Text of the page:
While there was ample evidence to support a verdict in defendants’ favor on the third issue, we are of opinion, and so decide, that the evidence, when considered in the light most favorable to plaintiff, does not establish as a matter of law that Thompson was contributorily negligent as alleged in the answer. As stated in Armstrong v. Rose (Va.), 196 S.E. 613: “We cannot say, under the circumstances here, that all reasonable men could reach but one conclusion.”
In Barnes v. Ashworth, supra, the plaintiff’s intestate was standing in the highway beside a parked car at the scene of a minor automobile collision when struck by the defendant’s car and killed. On appeal, judgment for the plaintiff in accordance with the verdict was reversed on the ground the evidence disclosed the plaintiff’s intestate was con-tributorily negligent as a matter of law.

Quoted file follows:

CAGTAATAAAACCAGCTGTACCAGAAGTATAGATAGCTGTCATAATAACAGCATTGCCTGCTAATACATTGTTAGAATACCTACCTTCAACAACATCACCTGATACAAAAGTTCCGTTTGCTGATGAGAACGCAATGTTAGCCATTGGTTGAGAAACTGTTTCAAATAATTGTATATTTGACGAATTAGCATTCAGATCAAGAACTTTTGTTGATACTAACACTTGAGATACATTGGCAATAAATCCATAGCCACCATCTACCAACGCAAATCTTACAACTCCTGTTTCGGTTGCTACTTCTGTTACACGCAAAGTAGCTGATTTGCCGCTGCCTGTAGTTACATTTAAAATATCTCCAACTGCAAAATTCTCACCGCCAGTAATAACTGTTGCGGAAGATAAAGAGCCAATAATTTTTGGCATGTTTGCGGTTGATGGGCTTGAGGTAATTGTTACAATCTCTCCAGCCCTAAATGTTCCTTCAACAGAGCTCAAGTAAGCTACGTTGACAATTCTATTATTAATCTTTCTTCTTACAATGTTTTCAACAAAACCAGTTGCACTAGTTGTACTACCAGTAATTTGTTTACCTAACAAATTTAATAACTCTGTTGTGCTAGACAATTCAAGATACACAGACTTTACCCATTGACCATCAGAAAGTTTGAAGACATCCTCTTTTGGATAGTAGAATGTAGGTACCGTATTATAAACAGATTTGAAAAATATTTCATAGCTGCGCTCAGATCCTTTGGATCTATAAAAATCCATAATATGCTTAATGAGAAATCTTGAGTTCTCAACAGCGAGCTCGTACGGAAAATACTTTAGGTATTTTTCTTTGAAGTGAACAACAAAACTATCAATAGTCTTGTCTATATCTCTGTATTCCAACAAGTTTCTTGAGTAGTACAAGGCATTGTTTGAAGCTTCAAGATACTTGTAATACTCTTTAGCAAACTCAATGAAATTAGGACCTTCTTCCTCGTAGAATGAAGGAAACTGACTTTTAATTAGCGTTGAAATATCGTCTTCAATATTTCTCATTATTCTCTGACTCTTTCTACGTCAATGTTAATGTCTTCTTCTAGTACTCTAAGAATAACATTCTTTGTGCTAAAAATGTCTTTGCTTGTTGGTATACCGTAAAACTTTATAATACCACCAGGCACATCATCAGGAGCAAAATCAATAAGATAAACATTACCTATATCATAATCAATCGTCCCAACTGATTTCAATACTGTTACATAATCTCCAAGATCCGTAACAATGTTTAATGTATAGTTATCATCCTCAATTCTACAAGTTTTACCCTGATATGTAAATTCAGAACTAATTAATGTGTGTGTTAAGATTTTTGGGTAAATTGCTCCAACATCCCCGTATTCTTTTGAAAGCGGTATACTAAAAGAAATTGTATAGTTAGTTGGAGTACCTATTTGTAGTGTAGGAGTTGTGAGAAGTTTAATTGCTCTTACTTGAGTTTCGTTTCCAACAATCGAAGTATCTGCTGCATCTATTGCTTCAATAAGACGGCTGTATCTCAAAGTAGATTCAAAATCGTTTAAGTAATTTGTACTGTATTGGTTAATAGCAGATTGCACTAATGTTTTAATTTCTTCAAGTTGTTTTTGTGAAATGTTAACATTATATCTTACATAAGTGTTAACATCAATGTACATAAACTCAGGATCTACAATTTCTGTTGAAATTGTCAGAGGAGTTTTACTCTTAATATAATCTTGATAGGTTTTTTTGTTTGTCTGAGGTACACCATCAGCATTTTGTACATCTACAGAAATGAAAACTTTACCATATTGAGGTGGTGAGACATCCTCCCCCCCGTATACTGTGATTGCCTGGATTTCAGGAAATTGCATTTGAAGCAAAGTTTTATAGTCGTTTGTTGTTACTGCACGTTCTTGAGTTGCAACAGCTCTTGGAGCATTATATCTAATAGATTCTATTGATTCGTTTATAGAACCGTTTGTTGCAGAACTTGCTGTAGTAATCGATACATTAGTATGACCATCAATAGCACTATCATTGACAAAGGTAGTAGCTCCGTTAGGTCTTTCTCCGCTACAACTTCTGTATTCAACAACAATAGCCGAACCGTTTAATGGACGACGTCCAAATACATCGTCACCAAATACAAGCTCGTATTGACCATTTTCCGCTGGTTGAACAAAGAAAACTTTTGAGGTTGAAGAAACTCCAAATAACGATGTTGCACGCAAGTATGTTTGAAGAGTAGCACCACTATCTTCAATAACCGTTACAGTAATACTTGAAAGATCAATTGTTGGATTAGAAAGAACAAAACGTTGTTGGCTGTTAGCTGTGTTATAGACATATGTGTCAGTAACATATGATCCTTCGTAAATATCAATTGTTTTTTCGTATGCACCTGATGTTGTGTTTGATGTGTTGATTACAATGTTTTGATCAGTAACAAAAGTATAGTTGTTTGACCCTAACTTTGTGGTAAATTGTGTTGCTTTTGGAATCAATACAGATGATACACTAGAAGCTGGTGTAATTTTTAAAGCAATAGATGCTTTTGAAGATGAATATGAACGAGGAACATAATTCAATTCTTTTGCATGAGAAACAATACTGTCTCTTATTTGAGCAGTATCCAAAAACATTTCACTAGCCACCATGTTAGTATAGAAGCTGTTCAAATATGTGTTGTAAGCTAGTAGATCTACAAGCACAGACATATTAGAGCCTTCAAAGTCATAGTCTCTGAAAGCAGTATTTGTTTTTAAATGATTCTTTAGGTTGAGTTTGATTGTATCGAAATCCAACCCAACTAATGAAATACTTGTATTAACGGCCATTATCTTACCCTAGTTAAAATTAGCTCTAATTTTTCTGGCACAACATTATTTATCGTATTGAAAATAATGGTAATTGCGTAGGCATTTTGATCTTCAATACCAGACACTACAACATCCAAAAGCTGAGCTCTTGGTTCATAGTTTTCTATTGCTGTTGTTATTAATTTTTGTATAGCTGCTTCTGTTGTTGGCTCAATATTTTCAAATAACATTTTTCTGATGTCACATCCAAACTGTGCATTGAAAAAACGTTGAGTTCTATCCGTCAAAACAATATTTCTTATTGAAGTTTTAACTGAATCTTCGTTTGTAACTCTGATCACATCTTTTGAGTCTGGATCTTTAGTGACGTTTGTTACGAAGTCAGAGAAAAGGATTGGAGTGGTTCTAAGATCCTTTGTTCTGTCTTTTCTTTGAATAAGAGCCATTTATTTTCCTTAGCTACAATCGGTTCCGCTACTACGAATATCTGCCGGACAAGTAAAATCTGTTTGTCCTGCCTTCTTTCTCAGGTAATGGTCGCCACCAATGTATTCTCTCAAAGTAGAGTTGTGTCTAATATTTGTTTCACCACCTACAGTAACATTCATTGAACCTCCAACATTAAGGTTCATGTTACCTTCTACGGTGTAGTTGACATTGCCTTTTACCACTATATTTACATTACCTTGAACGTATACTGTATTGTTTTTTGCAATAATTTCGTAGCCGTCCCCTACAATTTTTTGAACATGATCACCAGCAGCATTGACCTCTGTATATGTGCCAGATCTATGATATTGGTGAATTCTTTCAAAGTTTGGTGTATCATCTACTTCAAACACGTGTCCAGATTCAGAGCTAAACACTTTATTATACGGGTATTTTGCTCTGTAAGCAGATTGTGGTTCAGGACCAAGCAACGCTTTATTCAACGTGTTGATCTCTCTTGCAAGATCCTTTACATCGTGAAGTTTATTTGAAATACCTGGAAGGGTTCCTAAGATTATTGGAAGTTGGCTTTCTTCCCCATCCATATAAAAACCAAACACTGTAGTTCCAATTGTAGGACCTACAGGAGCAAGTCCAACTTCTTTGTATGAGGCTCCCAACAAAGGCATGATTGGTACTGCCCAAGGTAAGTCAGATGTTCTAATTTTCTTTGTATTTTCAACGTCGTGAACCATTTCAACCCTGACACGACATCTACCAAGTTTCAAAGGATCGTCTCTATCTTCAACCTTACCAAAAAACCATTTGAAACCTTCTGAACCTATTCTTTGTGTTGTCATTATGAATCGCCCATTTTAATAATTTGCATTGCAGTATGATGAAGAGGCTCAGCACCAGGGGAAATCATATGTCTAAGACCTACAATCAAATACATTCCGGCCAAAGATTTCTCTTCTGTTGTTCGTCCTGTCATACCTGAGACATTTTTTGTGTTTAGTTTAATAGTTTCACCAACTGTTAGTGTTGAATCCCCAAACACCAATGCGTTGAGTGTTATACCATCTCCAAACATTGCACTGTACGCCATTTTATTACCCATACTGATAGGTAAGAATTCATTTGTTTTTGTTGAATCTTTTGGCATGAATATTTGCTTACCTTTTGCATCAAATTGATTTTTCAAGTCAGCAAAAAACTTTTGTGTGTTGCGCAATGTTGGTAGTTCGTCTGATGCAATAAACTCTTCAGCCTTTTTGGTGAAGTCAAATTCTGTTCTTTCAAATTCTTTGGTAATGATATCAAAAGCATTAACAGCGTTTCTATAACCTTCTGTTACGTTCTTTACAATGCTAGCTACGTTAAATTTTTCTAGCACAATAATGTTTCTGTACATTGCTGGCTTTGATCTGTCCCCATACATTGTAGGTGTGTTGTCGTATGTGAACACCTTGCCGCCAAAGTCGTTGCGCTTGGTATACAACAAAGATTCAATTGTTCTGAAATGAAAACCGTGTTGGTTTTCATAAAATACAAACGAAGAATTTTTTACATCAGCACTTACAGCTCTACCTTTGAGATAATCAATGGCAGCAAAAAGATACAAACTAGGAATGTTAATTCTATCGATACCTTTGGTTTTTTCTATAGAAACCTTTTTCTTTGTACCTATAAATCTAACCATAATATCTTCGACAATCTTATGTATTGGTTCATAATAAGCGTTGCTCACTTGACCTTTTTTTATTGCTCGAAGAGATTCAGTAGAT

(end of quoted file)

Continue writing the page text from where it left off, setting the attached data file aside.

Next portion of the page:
In Kinsey v. Brugh, supra, the plaintiff, traveling by buggy, was injured when the'rear of his buggy, partly on the hard surface and partly on the shoulder, was struck by defendant’s truck. There was a judgment for the plaintiff in accordance with the verdict. Upon appeal, the court rejected the defendant’s contention that the plaintiff was guilty of contributory negligence as a matter of law. The court said': “The jury found, as they had a right to do from this testimony, that the defendant was guilty of negligence, and that such negligence was the sole proximate cause of the injury, and that the failure of the plaintiff to carry a light was the remote cause wdrich may have antecedently contributed to it.” (Our italics).
In Davis v. Scarborough, supra, the plaintiff's intestate, whose car was parked partly on the highway, was changing the left rear tire when struck and killed by a car operated by the defendant. On appeal, it was held that the issues of negligence and contributory negligence were for jury determination.
,oThe decisions cited below' involve factual situations where the plaintiff (or the plaintiff’s intestate), while driving his car at night in his proper highway lane, strikes the rear of a vehicle parked without lights or other warning signals.